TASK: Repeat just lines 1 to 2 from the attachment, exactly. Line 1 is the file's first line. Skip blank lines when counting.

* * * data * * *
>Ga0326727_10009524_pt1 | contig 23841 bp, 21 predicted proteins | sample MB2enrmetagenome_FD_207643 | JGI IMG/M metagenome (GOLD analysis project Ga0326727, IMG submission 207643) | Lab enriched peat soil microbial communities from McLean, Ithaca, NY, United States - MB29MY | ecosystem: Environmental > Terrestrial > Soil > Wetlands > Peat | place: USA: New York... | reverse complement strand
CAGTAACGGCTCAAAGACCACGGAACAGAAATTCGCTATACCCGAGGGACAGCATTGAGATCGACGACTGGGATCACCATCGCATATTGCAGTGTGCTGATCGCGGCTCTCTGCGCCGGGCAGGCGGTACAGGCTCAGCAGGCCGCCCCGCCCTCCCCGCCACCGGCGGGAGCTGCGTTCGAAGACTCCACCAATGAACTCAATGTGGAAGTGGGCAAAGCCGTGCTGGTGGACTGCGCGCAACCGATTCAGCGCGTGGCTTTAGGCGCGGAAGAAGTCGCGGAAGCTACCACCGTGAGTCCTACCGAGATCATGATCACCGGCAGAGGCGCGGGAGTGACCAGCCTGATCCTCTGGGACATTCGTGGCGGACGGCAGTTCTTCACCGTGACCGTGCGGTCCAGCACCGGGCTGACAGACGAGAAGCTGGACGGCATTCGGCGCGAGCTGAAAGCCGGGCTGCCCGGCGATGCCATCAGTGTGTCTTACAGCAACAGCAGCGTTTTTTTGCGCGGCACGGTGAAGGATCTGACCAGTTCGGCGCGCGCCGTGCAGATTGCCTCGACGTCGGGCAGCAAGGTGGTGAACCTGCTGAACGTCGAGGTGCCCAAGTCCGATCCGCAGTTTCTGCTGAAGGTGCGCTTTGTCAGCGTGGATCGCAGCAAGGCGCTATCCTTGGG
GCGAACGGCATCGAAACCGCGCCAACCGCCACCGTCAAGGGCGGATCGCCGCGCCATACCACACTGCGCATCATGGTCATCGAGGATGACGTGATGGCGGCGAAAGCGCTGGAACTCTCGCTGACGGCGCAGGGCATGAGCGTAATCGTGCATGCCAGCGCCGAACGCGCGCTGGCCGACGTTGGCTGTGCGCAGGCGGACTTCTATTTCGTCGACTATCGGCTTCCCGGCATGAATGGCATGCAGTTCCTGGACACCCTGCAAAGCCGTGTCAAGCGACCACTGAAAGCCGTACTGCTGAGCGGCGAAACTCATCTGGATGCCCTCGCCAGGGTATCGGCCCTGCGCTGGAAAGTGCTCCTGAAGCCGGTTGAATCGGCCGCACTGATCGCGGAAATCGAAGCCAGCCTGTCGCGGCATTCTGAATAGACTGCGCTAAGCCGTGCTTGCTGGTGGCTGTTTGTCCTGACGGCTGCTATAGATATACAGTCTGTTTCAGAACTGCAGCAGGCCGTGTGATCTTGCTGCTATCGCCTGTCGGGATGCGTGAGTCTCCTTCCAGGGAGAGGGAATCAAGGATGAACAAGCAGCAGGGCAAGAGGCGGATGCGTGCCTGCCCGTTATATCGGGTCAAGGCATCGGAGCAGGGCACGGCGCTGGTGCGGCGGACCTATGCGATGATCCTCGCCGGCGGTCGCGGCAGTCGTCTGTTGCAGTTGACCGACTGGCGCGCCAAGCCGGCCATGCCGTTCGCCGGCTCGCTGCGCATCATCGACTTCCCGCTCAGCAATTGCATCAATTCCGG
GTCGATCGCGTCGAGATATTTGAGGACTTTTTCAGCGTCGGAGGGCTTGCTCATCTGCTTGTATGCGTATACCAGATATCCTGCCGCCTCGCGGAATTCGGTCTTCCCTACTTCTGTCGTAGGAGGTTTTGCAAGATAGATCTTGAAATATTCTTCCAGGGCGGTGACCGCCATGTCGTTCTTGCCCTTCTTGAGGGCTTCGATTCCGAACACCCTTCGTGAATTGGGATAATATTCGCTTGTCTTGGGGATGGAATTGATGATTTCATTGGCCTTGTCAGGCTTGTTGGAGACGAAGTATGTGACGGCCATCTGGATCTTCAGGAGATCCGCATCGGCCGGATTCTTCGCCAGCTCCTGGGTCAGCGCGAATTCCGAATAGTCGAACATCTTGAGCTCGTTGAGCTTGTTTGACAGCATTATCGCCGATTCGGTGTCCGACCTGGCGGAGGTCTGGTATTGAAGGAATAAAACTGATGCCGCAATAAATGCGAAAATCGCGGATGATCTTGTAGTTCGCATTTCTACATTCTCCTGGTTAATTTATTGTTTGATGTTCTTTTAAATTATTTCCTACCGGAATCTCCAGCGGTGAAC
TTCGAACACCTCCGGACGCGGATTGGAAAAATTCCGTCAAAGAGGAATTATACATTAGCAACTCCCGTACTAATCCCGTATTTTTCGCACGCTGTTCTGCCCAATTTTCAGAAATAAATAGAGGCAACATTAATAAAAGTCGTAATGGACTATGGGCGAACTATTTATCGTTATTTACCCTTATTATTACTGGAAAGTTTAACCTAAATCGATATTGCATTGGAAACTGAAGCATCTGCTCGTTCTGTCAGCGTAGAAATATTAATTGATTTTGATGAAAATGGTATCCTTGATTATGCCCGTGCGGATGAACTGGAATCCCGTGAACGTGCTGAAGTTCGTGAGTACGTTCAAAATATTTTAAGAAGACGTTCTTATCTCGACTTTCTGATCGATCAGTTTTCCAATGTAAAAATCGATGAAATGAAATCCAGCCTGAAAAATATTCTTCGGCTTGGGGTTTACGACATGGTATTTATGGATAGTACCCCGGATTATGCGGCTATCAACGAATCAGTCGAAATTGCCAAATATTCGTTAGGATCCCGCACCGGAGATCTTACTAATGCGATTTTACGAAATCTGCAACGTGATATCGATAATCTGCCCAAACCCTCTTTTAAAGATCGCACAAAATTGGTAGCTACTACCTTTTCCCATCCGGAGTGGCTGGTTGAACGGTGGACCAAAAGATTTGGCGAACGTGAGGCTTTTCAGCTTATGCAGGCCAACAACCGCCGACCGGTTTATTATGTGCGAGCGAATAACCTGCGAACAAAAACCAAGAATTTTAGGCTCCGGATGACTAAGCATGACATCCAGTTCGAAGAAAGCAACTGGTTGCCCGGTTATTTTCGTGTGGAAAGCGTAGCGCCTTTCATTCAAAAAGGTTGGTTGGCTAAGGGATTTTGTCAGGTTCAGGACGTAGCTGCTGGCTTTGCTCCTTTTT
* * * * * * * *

>Ga0326727_10009524_pt1 | contig 23841 bp, 21 predicted proteins | sample MB2enrmetagenome_FD_207643 | JGI IMG/M metagenome (GOLD analysis project Ga0326727, IMG submission 207643) | Lab enriched peat soil microbial communities from McLean, Ithaca, NY, United States - MB29MY | ecosystem: Environmental > Terrestrial > Soil > Wetlands > Peat | place: USA: New York... | reverse complement strand
CAGTAACGGCTCAAAGACCACGGAACAGAAATTCGCTATACCCGAGGGACAGCATTGAGATCGACGACTGGGATCACCATCGCATATTGCAGTGTGCTGATCGCGGCTCTCTGCGCCGGGCAGGCGGTACAGGCTCAGCAGGCCGCCCCGCCCTCCCCGCCACCGGCGGGAGCTGCGTTCGAAGACTCCACCAATGAACTCAATGTGGAAGTGGGCAAAGCCGTGCTGGTGGACTGCGCGCAACCGATTCAGCGCGTGGCTTTAGGCGCGGAAGAAGTCGCGGAAGCTACCACCGTGAGTCCTACCGAGATCATGATCACCGGCAGAGGCGCGGGAGTGACCAGCCTGATCCTCTGGGACATTCGTGGCGGACGGCAGTTCTTCACCGTGACCGTGCGGTCCAGCACCGGGCTGACAGACGAGAAGCTGGACGGCATTCGGCGCGAGCTGAAAGCCGGGCTGCCCGGCGATGCCATCAGTGTGTCTTACAGCAACAGCAGCGTTTTTTTGCGCGGCACGGTGAAGGATCTGACCAGTTCGGCGCGCGCCGTGCAGATTGCCTCGACGTCGGGCAGCAAGGTGGTGAACCTGCTGAACGTCGAGGTGCCCAAGTCCGATCCGCAGTTTCTGCTGAAGGTGCGCTTTGTCAGCGTGGATCGCAGCAAGGCGCTATCCTTGGG